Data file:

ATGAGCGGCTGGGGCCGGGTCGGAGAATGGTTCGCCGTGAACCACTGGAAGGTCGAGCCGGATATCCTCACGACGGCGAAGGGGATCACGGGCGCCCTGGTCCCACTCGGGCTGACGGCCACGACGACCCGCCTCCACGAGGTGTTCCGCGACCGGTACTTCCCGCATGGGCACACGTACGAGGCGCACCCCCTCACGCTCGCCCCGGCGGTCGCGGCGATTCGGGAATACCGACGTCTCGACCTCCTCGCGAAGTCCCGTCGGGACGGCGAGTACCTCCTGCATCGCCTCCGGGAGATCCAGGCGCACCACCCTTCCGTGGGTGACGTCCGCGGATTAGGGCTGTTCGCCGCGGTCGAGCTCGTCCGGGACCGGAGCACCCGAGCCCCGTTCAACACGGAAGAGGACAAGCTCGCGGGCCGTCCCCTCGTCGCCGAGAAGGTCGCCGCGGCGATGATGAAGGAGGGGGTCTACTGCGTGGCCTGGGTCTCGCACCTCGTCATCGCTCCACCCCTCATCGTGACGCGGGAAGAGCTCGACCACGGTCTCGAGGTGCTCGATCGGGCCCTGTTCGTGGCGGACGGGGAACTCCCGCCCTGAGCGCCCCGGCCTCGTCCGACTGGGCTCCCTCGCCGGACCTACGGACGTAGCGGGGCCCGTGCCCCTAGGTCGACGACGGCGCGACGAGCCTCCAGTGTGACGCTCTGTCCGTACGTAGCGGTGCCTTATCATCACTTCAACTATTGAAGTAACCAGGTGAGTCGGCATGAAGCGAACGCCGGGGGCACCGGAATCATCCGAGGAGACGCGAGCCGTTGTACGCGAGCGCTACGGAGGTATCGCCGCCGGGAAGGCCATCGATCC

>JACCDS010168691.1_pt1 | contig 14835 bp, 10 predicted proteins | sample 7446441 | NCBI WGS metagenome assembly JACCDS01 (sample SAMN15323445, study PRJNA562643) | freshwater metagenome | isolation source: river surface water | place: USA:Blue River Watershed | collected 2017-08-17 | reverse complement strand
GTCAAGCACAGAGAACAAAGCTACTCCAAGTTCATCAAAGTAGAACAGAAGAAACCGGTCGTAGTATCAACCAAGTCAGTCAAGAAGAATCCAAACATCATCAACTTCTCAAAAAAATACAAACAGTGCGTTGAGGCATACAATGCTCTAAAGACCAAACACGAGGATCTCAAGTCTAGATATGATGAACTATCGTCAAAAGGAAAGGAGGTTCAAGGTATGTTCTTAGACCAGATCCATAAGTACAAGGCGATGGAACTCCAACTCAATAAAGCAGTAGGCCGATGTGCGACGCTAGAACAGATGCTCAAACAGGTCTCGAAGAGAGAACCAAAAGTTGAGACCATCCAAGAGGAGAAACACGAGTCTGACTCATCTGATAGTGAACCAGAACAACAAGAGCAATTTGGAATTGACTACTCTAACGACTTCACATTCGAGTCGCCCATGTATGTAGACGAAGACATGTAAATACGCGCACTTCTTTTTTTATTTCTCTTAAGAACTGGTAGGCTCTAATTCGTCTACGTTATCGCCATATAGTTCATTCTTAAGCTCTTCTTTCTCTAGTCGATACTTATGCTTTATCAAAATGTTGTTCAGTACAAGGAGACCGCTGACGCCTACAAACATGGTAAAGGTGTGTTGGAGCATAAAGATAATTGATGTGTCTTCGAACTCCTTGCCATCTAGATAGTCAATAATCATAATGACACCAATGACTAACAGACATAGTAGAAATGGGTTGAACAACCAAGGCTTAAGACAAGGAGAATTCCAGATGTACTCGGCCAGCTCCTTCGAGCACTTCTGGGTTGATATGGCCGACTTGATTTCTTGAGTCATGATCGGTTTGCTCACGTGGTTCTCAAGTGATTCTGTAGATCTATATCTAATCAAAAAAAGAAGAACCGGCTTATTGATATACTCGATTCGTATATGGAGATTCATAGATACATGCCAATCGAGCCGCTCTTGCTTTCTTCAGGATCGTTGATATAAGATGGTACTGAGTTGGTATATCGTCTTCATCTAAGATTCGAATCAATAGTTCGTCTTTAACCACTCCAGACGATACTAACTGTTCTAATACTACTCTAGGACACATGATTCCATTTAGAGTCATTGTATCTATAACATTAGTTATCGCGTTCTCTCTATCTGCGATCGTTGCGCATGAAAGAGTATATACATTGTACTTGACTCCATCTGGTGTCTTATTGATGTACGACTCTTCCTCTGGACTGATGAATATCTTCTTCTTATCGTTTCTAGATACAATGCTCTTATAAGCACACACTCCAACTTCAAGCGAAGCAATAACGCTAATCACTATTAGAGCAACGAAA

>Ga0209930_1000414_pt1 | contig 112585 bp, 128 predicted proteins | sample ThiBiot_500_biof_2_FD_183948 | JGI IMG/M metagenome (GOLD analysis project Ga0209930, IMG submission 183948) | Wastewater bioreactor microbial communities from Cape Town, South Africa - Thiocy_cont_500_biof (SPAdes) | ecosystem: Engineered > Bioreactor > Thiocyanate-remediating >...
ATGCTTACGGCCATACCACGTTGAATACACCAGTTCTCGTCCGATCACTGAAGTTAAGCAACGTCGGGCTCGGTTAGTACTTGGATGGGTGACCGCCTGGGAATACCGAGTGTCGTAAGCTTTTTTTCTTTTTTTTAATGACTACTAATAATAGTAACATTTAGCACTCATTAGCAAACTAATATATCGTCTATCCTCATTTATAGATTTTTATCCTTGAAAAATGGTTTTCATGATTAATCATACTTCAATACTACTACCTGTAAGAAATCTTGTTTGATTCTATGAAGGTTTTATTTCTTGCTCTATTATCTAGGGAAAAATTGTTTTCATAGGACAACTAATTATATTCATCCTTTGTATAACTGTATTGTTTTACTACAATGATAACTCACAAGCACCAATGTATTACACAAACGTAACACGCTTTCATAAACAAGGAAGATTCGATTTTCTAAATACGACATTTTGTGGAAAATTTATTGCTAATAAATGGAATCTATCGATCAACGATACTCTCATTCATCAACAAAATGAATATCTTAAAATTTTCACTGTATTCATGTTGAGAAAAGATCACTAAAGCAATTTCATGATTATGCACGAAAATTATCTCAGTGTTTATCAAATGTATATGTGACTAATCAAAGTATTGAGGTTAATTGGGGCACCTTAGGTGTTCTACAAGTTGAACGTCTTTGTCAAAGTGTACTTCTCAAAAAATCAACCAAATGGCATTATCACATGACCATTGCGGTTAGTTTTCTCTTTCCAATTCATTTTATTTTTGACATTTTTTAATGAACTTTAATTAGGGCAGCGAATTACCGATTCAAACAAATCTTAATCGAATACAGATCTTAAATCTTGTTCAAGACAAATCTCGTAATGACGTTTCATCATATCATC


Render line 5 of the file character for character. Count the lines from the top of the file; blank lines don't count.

ATGCTTACGGCCATACCACGTTGAATACACCAGTTCTCGTCCGATCACTGAAGTTAAGCAACGTCGGGCTCGGTTAGTACTTGGATGGGTGACCGCCTGGGAATACCGAGTGTCGTAAGCTTTTTTTCTTTTTTTTAATGACTACTAATAATAGTAACATTTAGCACTCATTAGCAAACTAATATATCGTCTATCCTCATTTATAGATTTTTATCCTTGAAAAATGGTTTTCATGATTAATCATACTTCAATACTACTACCTGTAAGAAATCTTGTTTGATTCTATGAAGGTTTTATTTCTTGCTCTATTATCTAGGGAAAAATTGTTTTCATAGGACAACTAATTATATTCATCCTTTGTATAACTGTATTGTTTTACTACAATGATAACTCACAAGCACCAATGTATTACACAAACGTAACACGCTTTCATAAACAAGGAAGATTCGATTTTCTAAATACGACATTTTGTGGAAAATTTATTGCTAATAAATGGAATCTATCGATCAACGATACTCTCATTCATCAACAAAATGAATATCTTAAAATTTTCACTGTATTCATGTTGAGAAAAGATCACTAAAGCAATTTCATGATTATGCACGAAAATTATCTCAGTGTTTATCAAATGTATATGTGACTAATCAAAGTATTGAGGTTAATTGGGGCACCTTAGGTGTTCTACAAGTTGAACGTCTTTGTCAAAGTGTACTTCTCAAAAAATCAACCAAATGGCATTATCACATGACCATTGCGGTTAGTTTTCTCTTTCCAATTCATTTTATTTTTGACATTTTTTAATGAACTTTAATTAGGGCAGCGAATTACCGATTCAAACAAATCTTAATCGAATACAGATCTTAAATCTTGTTCAAGACAAATCTCGTAATGACGTTTCATCATATCATC